Rather than a single watershed technology, Elam and Preston pointed out it's producers' ongoing willingness to exploit a combination of additive technologies that made the gargantuan leap forward possible.
“Pharmaceutical technology, genetics, nutrition, pasture management, stocker management and feedlot production have all played important roles. Increases in grain (corn) yields and a reduction in the real prices of grains have been pivotal in the growth of the feedlot industry, which has enhanced the efficiency of beef production and improved the consistency and quality of the end product,” explained Elam and Preston. “The overall impact of these technologies has been to keep beef cost-competitive in the consumer's market basket while simultaneously improving its quality. Pharmaceuticals have greatly facilitated and enhanced the increased importance of grain feeding in the U.S. beef production system.”
Untapped Potential Continues
Yet some of the most powerful technologies available to beef producers remain underutilized, while some widely adopted ones are receiving increased public scrutiny.
Consider artificial insemination. It has been around the cattle industry since the 1930's. Yet, according to the last Beef Survey by the National Animal Health Monitoring Service (NAHMS) in 1997, only about 10 percent of producers utilize it, most of them in the seedstock industry. There are plenty of reasons for the paltry level of adoption—convenience, chiefly—but it's staggering to consider how much genetic progress has been shelved in the name of static management practices.
Likewise, crossbreeding is a proven technology to add pounds, reduce costs and increase production efficiency but it has never really captured the hearts of commercial producers. There was plenty of mongrelization early on when Continental breeds were introduced to the U.S. in the 1960s and 1970's, but true complimentary, systematic crossbreeding — truly precise management of maternal heterosis — remains much more of a novelty than a practice. Convenience has something to do with it, but even hybrids and composites — a more convenient, more goof-proof application — have gained only intermittent momentum. In fact, all indications are the national cowherd is becoming more straight-bred than otherwise.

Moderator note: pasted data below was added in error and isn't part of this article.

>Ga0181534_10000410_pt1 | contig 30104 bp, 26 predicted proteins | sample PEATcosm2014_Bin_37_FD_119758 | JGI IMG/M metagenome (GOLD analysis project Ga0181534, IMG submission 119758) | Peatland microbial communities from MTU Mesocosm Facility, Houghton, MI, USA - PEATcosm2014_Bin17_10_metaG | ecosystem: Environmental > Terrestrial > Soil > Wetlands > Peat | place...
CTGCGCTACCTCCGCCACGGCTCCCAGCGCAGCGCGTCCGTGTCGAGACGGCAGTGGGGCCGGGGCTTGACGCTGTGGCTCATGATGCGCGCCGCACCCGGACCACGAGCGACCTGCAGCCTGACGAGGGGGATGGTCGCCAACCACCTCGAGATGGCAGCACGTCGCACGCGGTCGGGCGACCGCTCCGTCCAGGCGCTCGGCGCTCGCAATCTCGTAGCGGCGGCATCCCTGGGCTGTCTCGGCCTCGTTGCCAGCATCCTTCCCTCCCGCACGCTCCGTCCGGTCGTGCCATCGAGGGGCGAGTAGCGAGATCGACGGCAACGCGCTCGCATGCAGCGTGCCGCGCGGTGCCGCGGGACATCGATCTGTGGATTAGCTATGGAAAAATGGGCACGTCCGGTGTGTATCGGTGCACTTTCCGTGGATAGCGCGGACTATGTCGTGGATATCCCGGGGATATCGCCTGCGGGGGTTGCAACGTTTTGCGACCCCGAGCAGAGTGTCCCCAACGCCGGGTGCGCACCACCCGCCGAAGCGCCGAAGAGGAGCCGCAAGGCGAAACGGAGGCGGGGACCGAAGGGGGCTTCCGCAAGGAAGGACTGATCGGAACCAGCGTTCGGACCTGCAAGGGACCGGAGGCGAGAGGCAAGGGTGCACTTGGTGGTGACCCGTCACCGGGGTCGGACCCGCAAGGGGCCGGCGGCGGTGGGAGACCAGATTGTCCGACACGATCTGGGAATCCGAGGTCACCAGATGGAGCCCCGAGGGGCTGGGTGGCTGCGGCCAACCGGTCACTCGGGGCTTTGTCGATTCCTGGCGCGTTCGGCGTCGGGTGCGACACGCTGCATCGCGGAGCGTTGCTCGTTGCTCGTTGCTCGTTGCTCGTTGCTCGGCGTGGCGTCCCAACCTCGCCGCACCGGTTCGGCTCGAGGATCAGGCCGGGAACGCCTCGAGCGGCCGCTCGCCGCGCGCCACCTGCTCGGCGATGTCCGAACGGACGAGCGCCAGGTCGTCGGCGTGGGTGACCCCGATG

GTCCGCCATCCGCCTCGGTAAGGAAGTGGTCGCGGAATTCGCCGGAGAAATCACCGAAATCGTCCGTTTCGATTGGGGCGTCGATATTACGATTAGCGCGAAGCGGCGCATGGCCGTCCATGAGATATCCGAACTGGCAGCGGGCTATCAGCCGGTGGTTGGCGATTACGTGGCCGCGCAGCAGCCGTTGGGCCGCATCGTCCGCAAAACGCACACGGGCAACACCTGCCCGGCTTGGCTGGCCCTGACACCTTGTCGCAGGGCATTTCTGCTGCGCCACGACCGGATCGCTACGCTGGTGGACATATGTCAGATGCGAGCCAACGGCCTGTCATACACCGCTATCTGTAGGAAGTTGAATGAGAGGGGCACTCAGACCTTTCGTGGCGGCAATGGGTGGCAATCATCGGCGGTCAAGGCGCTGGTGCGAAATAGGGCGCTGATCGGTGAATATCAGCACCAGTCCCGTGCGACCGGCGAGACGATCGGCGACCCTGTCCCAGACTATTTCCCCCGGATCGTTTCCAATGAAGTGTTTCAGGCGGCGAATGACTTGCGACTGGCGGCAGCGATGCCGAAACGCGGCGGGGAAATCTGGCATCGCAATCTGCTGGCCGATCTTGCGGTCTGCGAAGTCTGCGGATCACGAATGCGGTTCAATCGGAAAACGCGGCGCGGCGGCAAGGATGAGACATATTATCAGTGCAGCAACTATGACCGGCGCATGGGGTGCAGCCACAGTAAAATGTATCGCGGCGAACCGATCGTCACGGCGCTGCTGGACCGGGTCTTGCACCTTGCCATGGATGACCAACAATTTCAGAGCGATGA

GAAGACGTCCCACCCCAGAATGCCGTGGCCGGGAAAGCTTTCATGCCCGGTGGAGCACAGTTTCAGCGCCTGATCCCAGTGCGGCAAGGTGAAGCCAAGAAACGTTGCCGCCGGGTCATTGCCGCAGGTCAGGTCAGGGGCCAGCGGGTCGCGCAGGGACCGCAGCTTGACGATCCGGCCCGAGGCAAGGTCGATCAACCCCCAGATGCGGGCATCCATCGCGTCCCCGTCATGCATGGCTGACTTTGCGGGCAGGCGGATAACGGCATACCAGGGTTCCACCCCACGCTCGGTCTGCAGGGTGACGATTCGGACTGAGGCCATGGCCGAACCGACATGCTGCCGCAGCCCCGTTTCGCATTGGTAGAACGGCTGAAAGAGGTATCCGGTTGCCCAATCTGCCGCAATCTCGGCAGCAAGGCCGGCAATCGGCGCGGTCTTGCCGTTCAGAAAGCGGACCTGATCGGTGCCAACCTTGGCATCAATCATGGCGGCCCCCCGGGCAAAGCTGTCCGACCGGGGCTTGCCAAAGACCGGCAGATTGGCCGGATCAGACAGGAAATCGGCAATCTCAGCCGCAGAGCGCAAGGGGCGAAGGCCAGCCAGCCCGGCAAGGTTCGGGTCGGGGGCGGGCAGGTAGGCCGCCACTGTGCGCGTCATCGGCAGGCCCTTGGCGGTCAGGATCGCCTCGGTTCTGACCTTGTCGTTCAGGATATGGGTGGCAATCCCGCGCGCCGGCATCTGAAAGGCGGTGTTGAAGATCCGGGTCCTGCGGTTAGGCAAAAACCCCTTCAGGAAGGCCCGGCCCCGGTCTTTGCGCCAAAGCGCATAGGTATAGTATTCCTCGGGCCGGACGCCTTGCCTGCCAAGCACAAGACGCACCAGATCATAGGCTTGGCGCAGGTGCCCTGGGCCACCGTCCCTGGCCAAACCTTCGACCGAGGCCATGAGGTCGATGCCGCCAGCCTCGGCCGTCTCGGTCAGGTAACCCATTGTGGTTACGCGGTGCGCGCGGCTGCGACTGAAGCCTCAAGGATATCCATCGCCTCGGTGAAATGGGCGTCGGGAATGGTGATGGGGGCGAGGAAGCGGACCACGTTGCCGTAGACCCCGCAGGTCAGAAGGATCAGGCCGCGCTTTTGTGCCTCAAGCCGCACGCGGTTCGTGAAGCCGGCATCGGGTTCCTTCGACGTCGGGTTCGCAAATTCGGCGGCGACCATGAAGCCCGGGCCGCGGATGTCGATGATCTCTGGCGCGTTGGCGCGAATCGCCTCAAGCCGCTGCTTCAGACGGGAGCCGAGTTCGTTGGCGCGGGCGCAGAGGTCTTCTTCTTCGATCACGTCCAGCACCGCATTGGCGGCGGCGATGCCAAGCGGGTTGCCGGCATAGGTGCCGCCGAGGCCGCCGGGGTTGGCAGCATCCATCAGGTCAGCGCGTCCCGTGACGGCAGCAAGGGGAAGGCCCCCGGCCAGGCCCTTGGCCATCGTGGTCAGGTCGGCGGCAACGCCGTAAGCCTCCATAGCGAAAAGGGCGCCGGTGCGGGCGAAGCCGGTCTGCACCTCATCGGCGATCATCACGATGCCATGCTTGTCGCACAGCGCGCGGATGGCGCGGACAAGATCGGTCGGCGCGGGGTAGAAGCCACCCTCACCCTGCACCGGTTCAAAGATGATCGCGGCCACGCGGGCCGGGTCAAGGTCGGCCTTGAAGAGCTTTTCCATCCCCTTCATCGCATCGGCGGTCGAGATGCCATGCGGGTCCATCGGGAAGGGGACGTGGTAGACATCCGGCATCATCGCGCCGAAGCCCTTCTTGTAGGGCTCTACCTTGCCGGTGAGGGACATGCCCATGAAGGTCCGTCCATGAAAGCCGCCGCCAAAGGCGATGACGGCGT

Other technologies taken for granted or ignored by lots of producers revolve around management. For instance, according to that NAHMS Survey: only 34 percent of herds routinely preg-check cows; only 23 percent utilize Body Condition Score to evaluate and manage nutrition; only about half the herds have a defined calving season and only about half of the herds use individual calf identification.
On the other side of the spectrum are technologies many use because the results are immediate, easy to see, and because the net economic benefits are consistent.
As an example, growth promotant hormones (implants) consistently provide net economic return, increased performance efficiency and overall environmental benefit. As such, 92 percent of all feedlots use them, and even about 14 percent of cow-calf producers use them on calves prior to weaning, say John Lawrence and Maro A. Ibarburu of Iowa State University (ISU) in, Economic